Autophagy, which etymologically means “to eat oneself,” is a highly conserved process that involves vacuolar degradation of damaged or toxic constituents and is induced by ROS accumulation and other factors (Liu et al., 2009). Although autophagy was first described in plants a number of years ago, in the past few years, the study of autophagy molecular mechanisms and regulatory pathways has flourished. In this paper, we demonstrate the effect of waterlogging-induced autophagy on PCD in Arabidopsis roots. First, the levels of ROS were found to increase and the activities of SOD, CAT, and APX were significantly increased to cope with ROS under waterlogged conditions (Figures 1, 2). Second, waterlogging-induced autophagy was observed in the stele of Arabidopsis roots under waterlogged conditions (Figures 3, 4). Third, atg mutant plants displayed enhanced sensitivity to waterlogging stress (Supplementary Figure S4). Fourth, ROS signaling contributed to autophagy, and accumulation of ROS decreased in Arabidopsis roots under waterlogged conditions as a result of autophagy (Figures 5, 6 and Supplementary Figures S5, S6). Finally, autophagy-defective mutants showed much higher levels of cell death in comparison to the wild type (Figures 7, 8). Together, this evidence suggests that autophagy is important for A. thaliana survival during PCD induced by waterlogging.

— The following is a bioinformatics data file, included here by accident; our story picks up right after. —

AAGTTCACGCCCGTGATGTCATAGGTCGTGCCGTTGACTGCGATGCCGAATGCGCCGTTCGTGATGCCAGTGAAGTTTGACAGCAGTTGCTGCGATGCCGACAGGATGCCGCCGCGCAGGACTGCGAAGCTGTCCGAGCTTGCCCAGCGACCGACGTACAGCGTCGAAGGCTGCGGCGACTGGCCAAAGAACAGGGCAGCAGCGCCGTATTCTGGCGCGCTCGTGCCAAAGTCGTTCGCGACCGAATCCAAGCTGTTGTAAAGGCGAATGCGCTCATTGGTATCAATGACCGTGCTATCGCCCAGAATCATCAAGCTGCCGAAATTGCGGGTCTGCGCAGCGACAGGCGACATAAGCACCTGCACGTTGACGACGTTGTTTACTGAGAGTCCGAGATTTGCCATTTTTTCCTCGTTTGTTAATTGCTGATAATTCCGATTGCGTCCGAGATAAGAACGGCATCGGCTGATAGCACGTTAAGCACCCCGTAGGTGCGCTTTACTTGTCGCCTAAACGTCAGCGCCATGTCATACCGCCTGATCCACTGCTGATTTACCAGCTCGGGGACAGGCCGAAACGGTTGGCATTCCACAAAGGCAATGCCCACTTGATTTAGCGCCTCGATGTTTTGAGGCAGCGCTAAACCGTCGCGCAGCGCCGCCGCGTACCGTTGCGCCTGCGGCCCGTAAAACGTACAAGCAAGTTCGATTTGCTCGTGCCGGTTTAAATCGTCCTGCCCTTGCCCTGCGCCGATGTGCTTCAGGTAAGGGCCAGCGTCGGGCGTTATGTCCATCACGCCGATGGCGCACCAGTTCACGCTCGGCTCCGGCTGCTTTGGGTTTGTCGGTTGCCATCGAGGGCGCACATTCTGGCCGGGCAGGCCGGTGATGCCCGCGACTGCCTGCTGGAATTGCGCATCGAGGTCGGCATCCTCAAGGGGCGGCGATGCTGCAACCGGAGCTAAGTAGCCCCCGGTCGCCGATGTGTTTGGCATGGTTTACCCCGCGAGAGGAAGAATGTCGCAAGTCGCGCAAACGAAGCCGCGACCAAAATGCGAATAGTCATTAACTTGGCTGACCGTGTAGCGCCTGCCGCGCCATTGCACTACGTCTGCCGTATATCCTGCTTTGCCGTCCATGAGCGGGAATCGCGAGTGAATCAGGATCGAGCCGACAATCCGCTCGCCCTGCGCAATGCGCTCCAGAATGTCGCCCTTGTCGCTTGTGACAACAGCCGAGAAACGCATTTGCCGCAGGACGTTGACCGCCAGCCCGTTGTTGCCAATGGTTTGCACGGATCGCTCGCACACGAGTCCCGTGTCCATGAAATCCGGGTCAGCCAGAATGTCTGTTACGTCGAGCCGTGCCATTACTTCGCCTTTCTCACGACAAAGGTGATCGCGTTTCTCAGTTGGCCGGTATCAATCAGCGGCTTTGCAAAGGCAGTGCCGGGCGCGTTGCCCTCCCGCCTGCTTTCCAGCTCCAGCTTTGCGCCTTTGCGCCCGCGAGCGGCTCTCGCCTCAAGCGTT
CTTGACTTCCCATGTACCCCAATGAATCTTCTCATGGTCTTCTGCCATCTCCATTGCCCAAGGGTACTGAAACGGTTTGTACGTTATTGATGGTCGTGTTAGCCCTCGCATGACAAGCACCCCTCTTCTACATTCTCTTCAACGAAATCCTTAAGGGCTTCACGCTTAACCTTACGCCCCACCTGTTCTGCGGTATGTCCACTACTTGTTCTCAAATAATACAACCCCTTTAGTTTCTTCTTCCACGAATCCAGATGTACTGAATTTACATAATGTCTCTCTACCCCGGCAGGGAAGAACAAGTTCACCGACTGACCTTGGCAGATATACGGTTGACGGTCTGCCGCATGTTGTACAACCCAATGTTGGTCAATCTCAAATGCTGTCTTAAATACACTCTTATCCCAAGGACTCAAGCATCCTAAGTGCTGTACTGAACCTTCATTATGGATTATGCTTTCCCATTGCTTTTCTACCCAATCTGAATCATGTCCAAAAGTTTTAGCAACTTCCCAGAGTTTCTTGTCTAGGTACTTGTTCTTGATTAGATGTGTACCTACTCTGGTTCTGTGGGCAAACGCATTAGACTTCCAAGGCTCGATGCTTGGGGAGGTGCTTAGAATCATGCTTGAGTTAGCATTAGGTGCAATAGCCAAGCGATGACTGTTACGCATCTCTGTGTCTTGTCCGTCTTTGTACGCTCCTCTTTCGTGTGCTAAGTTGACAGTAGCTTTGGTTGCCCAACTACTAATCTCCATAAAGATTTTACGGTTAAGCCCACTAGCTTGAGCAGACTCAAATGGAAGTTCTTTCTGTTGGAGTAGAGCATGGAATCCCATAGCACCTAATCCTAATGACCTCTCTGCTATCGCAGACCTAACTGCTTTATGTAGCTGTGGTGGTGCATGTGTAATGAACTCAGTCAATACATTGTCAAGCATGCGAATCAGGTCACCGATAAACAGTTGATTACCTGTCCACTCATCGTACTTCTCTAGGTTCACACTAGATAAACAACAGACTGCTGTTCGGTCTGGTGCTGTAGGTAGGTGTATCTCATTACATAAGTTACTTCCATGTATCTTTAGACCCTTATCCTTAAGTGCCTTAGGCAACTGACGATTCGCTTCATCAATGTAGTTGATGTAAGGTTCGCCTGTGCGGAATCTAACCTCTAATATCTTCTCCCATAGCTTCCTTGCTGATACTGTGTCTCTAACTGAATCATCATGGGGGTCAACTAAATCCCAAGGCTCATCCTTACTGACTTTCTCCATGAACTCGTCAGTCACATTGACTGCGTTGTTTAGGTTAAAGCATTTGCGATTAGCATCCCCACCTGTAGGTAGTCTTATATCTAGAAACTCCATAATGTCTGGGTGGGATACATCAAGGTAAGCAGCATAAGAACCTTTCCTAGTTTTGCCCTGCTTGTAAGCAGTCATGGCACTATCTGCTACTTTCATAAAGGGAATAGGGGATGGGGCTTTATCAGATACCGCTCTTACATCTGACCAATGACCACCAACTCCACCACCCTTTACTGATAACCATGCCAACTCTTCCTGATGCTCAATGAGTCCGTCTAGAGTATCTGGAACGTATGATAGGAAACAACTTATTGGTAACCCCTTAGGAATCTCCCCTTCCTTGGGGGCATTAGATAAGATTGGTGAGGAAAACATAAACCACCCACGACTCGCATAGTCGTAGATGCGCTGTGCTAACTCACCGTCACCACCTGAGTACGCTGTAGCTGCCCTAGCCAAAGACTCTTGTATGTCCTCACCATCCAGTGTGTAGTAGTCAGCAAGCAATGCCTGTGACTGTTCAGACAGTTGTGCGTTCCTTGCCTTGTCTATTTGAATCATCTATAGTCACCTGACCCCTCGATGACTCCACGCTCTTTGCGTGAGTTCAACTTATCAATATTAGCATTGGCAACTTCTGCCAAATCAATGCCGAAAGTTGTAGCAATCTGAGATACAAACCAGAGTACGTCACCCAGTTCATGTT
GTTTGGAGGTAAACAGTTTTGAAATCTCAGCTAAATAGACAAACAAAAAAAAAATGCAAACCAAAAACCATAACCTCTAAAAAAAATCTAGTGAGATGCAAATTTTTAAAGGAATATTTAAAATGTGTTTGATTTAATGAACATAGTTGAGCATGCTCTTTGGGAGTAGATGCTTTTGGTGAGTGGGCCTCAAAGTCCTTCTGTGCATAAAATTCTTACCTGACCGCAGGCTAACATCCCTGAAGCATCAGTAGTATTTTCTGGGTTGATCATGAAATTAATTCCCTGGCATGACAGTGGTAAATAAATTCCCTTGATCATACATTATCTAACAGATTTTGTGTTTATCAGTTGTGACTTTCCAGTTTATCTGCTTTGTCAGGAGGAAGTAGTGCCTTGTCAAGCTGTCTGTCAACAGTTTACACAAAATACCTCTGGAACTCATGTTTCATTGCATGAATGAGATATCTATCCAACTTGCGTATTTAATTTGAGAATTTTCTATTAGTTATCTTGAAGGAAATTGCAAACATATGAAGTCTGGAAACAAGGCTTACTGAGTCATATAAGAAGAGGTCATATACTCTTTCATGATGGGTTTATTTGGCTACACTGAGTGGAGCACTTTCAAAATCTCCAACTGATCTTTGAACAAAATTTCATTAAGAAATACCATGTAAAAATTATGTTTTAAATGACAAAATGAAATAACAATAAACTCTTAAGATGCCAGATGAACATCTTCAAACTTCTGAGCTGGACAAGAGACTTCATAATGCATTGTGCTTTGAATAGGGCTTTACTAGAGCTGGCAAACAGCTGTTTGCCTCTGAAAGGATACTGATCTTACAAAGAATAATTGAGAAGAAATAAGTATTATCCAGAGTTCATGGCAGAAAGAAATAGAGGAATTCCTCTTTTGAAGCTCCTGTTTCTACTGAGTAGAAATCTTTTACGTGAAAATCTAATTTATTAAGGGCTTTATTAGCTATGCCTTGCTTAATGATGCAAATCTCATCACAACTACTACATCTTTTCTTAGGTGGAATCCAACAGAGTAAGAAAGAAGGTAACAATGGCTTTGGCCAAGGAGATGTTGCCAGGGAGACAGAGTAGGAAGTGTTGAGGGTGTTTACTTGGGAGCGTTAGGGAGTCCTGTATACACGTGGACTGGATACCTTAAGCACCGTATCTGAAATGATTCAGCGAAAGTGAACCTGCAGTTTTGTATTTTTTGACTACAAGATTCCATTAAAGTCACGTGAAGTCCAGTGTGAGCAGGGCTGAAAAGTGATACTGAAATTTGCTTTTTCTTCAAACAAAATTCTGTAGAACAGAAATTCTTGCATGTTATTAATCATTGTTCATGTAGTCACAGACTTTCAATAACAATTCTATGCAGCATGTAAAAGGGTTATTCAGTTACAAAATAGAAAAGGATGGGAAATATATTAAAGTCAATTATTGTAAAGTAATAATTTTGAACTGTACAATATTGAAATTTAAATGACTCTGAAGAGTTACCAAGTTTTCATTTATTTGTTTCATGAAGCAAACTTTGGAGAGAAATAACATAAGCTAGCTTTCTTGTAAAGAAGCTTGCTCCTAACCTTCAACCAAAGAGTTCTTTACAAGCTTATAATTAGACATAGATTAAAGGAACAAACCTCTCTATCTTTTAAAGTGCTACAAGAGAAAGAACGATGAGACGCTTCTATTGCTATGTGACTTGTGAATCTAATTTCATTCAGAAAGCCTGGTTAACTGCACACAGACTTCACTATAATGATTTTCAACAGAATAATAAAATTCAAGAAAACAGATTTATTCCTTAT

In higher plants, ROS are considered to be an important signaling molecules that are produced by different mechanisms through electron transport in chloroplasts and mitochondria or by enzymes in the extracellular space and peroxisomes (Wrzaczek et al., 2013). Plant NADPH oxidase, also known as RBOH, is a major source of ROS in plant–pathogen interactions (Torres and Dangl, 2005). It plays an important role in plant response to abiotic and biological stresses, regulation of plant growth and development, and ROS signal transduction (Gechev et al., 2006; Suzuki et al., 2011). The observations that rbohd, rbohf, and rbohdf mutants accumulated less H2O2 and superoxide anion than wild type after waterlogging (Supplementary Figures S2C–E) and waterlogging suppressed the growth of rbohd, rbohf, and rbohdf mutants (Supplementary Figures S2A,B) are a confirmation of the data previously published (Chen et al., 2015). This suggests that RBOHD and RBOHF are required for ROS accumulation in waterlogged Arabidopsis roots. The ROS signaling pathway includes the rapid generation and removal of various forms of ROS to maintain the homeostasis of ROS levels (Mittler et al., 2011). However, the dynamic balance between production and clearance of ROS may be destroyed by certain biotic and abiotic stresses (Apel and Hirt, 2004). Under oxidative stress induced by ROS accumulation, autophagy is involved in reducing oxidative damage and ROS by scavenging damaged organelles, and compared with the wild type, there is a large amount of oxidatively damaged protein accumulation in autophagic mutant plants (Xiong et al., 2007). Consistent with previous observations (Chen et al., 2015), our quantitative PCR analysis showed that the transcription levels of RBOHD and RBOHF were significantly elevated and antioxidant enzyme genes were significantly decreased in the waterlogged atg mutant roots (Figure 6A). Previous studies have shown that atg mutants accumulated more H2O2 than wild type upon submergence (Chen et al., 2015). In our study, NBT and DCFH-DA staining showed higher accumulation of superoxide anion and ROS in atg mutant plants under waterlogging conditions, in comparison to wild type (Figures 6B–D and Supplementary Figure S6). While ROS levels were increased in the wild-type and atg mutants, there were significant differences among genotypes (Supplementary Figures S4A–C), suggesting that ROS are likely to be scavenged as a result of autophagy under waterlogged conditions. During animal starvation stress, ROS activates autophagy by directly regulating the ATG4 protein (Scherz-Shouval et al., 2007). Autophagy can be induced by different signaling pathways under different abiotic stresses in Arabidopsis, such as autophagy induced by starvation and salt stress, which depends on the activity of NADPH oxidase, in contrast to osmotic stress-induced autophagy (Liu et al., 2009). We observed that the expression of ATG genes was markedly reduced in the rboh mutants in comparison to the wild type (Figure 5A). The waterlogging-induced appearance of autophagosome-like structures was decreased in the rbohd and rbohf mutants in comparison with the wild type (Figures 5B,C and Supplementary Figure S5). This is consistent with the few autophagosome-like structures that were observed in the rboh mutants after submergence (Chen et al., 2015). This suggests that ROS participate in the process of autophagy.